Analysis: Could this bury Brown?

Gordon Brown’s bigot gaffe might seem flippant, but it could destroy Labour’s chances at the election.

By Matthew West

With just over a week to go until polling day the election campaign has come alive as never before with the prime minister caught making an unguarded comment about a voter.

How big a story is this? Well, there is very little chance it won’t make the headlines of the papers tomorrow and there is a pretty good chance, instant apology or not, that the story will make it into the evening news bulletins, barring an earthquake. As I write this the incident is being replayed over and over again on the 24 hour news channels with instant analysis being supplied by all and sundry.

Immediately following Gordon Brown’s unguarded comments about Gillian Duffy in Rochdale, while getting into his prime ministerial limo, everyone was already starting to assess the damage done.

For the Daily Mail journalist Quentin Letts, present at the encounter, Mrs Duffy was a typical forthright Lancastrian grandmother who was simply expressing her views to the prime minister. But in no way could she be described as a “bigot”, he said. In terms of assessing the damage he wasn’t prepared to say yet but as the story has unfolded the damage is clear.

“That was a disaster,” Brown can be heard saying. “You should never have put me with that woman. Whose idea was that? It’s just ridiculous.” And when asked about what she was saying to him: “Oh just everything. She was such a bigoted woman.” These remarks cannot do anything but damage Gordon Brown. Be in no mistake about that.

Within half an hour Brown was seen speaking on BBC Radio 2. He was visibly drained, no doubt distraught that his remarks were picked up by Sky News. Was he tired? He has looked increasingly so in recent days. Will these remarks bring about the end of his career and destroy the Labour party’s chances in the general election? Very possibly, and many are saying that the prime minister’s body language during that Radio 2 interview suggest he clearly felt so. I won’t go as far as that. I think he was putting his head in hand because he was listening back to his comments. I’ve done similar myself when I am trying to listen to something and I’ve watched his body language enough to suggest to me that’s all it was.
But it won’t matter.

The enduring image will be that of a broken man listening to his own remarks about a voter that have all but guaranteed electoral defeat for his political party.

We feel shame about anything about ourselves that we would prefer others not to see. The body language of shame is about being invisible or not acknowledging being seen by others. We become small in posture by slouching or turning away. We avert our gaze from that of others, which is reminiscent of a baby covering its own eyes and imagining that it has become invisible to others

The image of Brown shading his eyes from the television camera that was focused on him while he was being interviewed (and which he must have known was focused on him) screams shame. What Brown felt shame for will be irrelevant.

Many will condemn the prime minister for his comments, and those who already believe it will say they illustrate the disconnect between the government and the governed.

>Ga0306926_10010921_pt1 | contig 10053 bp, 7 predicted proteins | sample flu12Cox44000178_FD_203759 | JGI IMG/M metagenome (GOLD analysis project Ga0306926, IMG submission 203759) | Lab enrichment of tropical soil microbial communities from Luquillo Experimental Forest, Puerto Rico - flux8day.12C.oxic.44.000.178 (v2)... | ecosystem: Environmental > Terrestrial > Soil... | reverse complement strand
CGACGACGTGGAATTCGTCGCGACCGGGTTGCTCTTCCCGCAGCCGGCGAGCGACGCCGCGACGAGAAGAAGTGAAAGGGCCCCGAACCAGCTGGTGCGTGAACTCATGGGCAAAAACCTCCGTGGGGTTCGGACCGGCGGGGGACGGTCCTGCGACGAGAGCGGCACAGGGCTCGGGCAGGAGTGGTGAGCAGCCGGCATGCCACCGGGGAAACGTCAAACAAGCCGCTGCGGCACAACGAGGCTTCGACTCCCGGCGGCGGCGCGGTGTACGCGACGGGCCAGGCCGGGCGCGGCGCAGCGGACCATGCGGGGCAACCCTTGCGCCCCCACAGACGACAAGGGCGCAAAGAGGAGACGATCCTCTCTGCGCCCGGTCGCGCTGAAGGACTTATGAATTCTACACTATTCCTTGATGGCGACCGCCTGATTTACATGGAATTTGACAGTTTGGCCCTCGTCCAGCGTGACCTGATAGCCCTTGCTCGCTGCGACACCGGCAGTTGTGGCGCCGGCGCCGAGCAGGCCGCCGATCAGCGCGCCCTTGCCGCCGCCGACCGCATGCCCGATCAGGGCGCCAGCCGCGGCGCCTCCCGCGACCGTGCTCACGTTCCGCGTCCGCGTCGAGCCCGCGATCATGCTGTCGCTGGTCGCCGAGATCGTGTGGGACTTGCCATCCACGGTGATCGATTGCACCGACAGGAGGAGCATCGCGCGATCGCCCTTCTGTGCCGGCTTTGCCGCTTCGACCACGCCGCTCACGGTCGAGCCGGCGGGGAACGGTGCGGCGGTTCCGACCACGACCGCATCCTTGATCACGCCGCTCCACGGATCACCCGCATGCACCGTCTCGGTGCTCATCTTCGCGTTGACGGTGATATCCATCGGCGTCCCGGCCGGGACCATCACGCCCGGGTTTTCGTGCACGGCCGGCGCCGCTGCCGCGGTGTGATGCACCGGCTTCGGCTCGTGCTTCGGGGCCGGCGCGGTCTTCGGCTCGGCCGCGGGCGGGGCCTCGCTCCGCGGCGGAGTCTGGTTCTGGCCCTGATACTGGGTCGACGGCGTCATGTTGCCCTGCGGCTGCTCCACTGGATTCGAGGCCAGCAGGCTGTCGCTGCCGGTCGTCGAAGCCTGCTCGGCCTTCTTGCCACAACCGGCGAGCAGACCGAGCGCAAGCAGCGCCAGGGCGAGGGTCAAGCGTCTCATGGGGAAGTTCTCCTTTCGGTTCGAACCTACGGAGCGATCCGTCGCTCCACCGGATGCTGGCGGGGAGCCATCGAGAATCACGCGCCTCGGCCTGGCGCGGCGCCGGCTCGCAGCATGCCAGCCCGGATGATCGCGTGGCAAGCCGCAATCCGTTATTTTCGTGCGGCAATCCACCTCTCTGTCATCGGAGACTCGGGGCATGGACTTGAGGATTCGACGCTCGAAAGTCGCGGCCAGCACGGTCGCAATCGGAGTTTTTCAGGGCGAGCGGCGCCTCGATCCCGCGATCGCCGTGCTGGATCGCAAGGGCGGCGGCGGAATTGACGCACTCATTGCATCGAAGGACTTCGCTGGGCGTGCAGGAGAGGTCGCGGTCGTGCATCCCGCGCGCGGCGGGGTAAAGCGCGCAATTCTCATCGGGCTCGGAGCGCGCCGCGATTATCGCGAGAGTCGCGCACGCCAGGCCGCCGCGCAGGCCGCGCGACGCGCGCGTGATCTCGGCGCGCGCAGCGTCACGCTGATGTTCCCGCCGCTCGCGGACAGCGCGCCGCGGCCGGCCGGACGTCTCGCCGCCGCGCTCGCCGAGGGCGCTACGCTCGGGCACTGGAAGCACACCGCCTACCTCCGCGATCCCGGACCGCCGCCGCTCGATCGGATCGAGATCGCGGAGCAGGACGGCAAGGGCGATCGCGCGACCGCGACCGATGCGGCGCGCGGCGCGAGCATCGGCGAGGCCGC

For those that believe that Labour doesn’t listen to them anymore, the prime minister’s remarks will reinforce that belief. How the opposition parties have so far responded to this incident has also been telling.

The Conservative shadow chancellor George Osborne has already been quoted as saying the prime minister’s remarks “speak for themselves”. But he avoided the trap of calling for the prime minister to publicly apologise which turned out to be wise, given the prime minister’s almost immediate response.

Meanwhile, the Liberal Democrats pointedly refused to comment on the incident.

Both parties have probably decided the comments will do enough damage on their own and that they can only damage themselves by condemning the prime minister. They have had they’re own gaffes in the past after all and there is still a week to go until polling day so any one of them could find themselves in a similar position.

This particular gaffe is similar in scale to John Major’s comments following an interview with ITN in which he referred to several of his Cabinet colleagues as “bastards”. But the context is very different, particularly because the comments have been made about a voter – and a lifelong Labour voter at that. Brown is just lucky, if he can be considered lucky at all, not to have turned the air blue in the back of his limo.

Unfortunately for the prime minister this incident is unlike that involving Jacqui Janes, in which he was criticised for making numerous spelling mistakes in a letter of condolence to her over the loss of her son. A number of newspapers, including the Sun, which had led the attack on the Brown, misjudged the mood of the nation and misjudged the effect the attack would have on the prime minister’s popularity.

There is no escaping the effect of this, whether you agree with the prime minister that Gillian Duffy is a bigot (and what she said about eastern Europeans flocking to this country could certainly be suggestive of her views) or not: the fact that he can be that dismissive about a voter will resonate with the electorate with a week to go before polling day.

This has been the underlying issue of the election campaign: That there is a very real very deep anger that politicians do not represent the wishes of the people that have elected them. And that trust in politicians and the political process is at an all time low. That level of anger in some quarters will now be reinforced by the prime minister’s remarks about Gillian Duffy and there may now be no way back for Labour.